By by Alice and Danny Scott
Otero Ranch, the first Spanish land grant in the southwest, was creatively transformed yet preserved as the Tubac Golf Resort. If the king of Spain had visited, he never would have released it. Made famous first by Bing Crosby’s purchase and later by the movie Tin Cup, starring Kevin Costner and Renee Russo, the resort was a favorite of the Duke, John Wayne and now a favorite of ours.
Rambling through the ranch brings peace and tranquility to the game like never before. The small but sustaining Santa Cruz River meanders through the course amidst the cottonwoods and mesquites, home to an abundance of feathered friends that summon birders with binocs from around the globe. 27 holes of championship golf traverse the Santa Cruz River valley, with three separate nines, named Anza, Otero and Rancho. The Otero course starts with a gorgeous view that sets the high standard of beauty and playability.
Hole #8, Otero, par 3, 185 yards – This is a grip it and “ribbit” hole that requires a long carry over the picture perfect pond with lily pads for floating frogs. Surrounded by tall cottonwoods and protected by bunkers, this green also demands a target tee shot, so don’t be distracted for long by the beauty of the scenery.
Hole #9, Otero, par 4, 315 yards – Step up to the plate and hit it straight. The green has a lot of water in the front and all along the left side. Added bunkers result in a very narrow landing strip. All the greens are silky smooth for speedy putts over gentle slopes.
Rancho is an even prettier nine, in the most authentically natural setting. Although it was named after Rancho Manana because the same Allred family owns both, it obviously reflects the original cattle ranch. The first fairway was shared by a cow chewing it’s cud alongside its calf. Any golfer whose ball lands on a cow pie on the starting hole may refer to the local rule printed on the scorecard stating, “Ball landing on cow pie: pick, lick, and place no closer to the hole”.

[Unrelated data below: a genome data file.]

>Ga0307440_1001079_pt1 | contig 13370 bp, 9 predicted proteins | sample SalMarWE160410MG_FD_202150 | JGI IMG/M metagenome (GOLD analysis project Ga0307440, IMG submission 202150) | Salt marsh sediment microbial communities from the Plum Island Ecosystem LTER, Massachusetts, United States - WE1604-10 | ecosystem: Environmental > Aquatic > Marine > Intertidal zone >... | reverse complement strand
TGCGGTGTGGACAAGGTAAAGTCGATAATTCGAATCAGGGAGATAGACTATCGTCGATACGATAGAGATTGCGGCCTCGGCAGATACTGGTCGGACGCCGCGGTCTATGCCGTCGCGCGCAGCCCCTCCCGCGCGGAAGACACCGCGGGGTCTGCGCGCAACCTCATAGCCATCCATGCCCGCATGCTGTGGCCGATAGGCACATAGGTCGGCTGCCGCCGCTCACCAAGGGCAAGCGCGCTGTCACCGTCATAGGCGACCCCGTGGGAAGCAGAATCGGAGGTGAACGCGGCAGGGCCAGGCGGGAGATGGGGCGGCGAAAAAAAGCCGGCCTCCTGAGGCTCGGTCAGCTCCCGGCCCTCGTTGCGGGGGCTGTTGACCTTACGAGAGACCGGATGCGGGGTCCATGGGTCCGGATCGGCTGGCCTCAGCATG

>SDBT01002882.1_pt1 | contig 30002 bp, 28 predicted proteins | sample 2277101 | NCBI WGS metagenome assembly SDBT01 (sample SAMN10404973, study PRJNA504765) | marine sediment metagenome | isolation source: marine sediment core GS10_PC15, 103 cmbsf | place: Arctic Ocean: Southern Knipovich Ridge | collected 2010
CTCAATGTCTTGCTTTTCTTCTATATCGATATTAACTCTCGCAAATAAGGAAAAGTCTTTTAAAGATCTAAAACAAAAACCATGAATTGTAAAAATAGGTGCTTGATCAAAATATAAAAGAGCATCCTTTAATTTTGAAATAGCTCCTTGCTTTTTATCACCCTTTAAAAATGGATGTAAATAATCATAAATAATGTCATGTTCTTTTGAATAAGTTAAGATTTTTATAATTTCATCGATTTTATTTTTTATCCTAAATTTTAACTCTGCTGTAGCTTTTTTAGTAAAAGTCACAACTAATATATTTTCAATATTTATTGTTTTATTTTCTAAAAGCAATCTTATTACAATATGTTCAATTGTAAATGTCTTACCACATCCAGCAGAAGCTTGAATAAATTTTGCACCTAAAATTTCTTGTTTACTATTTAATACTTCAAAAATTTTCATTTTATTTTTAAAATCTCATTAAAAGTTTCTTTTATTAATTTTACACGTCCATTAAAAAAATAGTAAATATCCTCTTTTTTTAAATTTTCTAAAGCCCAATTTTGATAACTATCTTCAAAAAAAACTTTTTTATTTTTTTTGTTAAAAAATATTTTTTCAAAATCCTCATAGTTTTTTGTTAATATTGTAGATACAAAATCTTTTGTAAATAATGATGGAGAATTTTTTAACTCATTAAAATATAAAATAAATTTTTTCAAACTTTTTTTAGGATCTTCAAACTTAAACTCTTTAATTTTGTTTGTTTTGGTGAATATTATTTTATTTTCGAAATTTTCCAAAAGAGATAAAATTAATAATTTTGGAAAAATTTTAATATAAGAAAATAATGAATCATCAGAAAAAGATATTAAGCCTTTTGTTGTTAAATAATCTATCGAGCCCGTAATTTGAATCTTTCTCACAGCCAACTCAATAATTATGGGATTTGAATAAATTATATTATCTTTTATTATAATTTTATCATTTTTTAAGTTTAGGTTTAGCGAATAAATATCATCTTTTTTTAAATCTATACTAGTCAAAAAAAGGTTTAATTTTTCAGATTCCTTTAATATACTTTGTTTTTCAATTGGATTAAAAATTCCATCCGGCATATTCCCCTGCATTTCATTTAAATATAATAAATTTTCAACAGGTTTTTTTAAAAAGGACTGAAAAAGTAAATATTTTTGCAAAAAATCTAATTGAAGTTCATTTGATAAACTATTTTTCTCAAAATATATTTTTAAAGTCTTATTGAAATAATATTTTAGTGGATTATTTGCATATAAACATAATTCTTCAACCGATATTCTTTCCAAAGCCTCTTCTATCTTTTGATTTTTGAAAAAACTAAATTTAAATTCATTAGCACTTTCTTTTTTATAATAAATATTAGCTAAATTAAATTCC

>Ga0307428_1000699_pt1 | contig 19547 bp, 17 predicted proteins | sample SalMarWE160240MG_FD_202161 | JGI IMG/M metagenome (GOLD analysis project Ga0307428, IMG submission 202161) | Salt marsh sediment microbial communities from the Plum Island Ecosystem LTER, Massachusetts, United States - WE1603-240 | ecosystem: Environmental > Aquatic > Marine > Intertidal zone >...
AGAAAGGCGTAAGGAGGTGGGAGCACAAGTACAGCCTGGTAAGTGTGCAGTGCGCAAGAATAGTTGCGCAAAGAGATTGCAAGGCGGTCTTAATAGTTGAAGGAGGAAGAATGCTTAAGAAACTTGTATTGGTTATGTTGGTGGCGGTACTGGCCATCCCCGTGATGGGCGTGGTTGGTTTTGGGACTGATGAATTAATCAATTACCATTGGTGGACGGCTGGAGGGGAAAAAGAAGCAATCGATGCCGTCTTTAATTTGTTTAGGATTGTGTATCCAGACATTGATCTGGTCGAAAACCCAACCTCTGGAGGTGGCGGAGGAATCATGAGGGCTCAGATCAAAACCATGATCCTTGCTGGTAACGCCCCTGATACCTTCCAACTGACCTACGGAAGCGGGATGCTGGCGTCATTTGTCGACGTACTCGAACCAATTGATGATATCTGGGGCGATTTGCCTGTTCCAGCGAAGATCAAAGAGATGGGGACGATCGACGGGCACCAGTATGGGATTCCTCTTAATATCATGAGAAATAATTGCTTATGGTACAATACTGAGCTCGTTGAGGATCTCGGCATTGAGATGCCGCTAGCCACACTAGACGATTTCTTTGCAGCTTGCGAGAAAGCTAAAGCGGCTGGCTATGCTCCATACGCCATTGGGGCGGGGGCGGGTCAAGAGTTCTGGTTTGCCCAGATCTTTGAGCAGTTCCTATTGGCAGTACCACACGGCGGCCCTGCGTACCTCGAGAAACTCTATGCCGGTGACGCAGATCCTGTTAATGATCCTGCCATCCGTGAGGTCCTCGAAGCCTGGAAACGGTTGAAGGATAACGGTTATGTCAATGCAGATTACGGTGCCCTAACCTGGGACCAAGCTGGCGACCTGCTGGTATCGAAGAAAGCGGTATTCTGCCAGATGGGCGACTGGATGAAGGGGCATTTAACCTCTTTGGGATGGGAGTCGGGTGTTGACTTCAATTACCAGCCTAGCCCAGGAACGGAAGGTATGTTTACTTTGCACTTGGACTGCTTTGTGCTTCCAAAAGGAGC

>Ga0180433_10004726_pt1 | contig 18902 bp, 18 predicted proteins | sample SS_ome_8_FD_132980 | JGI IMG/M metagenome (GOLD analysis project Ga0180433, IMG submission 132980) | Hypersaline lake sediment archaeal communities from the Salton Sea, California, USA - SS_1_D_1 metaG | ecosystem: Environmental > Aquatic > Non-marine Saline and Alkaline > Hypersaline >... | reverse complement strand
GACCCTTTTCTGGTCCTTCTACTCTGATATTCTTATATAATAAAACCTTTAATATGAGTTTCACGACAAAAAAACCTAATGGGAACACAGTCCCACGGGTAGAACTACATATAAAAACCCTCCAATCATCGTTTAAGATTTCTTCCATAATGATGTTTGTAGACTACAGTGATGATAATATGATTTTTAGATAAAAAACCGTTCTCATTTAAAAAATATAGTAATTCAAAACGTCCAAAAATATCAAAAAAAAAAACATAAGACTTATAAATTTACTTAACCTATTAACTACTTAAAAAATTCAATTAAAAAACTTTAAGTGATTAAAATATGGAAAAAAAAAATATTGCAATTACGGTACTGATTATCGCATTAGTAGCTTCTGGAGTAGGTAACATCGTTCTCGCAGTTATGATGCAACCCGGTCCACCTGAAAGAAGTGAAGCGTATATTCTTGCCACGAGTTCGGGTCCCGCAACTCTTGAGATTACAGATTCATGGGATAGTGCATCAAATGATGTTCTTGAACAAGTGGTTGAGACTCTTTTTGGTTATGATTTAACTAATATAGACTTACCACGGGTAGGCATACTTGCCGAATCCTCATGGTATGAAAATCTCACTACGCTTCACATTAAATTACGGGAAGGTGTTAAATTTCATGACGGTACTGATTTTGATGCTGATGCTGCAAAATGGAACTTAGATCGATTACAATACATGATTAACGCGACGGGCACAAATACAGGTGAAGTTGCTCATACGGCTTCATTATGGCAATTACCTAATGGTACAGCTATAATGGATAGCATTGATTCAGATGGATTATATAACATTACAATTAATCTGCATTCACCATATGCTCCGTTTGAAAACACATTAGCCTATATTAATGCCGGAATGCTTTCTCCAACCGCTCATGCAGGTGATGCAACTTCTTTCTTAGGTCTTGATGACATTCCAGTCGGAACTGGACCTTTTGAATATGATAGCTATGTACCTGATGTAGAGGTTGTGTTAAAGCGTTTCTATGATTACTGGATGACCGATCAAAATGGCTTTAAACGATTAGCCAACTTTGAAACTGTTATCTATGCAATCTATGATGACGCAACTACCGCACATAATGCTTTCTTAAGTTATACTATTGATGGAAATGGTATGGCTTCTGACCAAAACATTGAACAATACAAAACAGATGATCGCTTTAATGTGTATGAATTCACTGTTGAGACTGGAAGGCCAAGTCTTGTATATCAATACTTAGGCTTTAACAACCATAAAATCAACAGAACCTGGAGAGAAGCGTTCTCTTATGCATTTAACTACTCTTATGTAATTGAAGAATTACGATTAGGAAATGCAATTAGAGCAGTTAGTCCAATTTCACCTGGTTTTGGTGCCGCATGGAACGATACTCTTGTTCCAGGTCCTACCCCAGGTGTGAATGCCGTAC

Hole #4, Rancho, par 5, 568 yards – Pictured here, it is one of the most famous holes in golf, thanks to the Tin Cup scene where Kevin Costner was caddying for Don Johnson. Also with them were the likes of Peter Kostis, Gary McCord, Craig Stadler and a young Phil Mickelson. Stand where they stood on the tee and fire away to the corner. Consider the water hazard in front of the green to determine your best approach shot. Layup safely or go for the eagle.
Hole #8, Rancho, par 5, 651 yards – Titled the train wreck because the tracks run alongside and because it is a collision course to maneuver. The longest fairway at the resort combines bunkers, a lake in front of the green and a gigantic cottonwood in the right middle for the ultimate par challenge.
More than just golf, the resort offers an extensive spa menu, salon services, pool and Jacuzzi. If you are planning a wedding, let the bells ring in their chapel with Spanish mission charm.
The Stables restaurant is aptly named since it once housed the horses of yesteryear. Step across the original 200 year stone floor to a table with a view of the lush course set in the forest of cottonwoods and mesquites. Viewing from the other direction are cattle, which roam the first fairway of the Rancho course and along the practice range. The dairy barn with two grain silos still stands but as an elegant furniture and accessory shop.
Stay and play in one of the well appointed casitas or haciendas. A little chipping course amidst the casitas is an added bonus and especially fun at night. It is ideal for a romantic getaway or any type of vacation or large conference. The food is unsurpassed. Search the world over and you won’t find a more peaceful, pastoral layout. We are so fortunate to be able to drive there on a whim.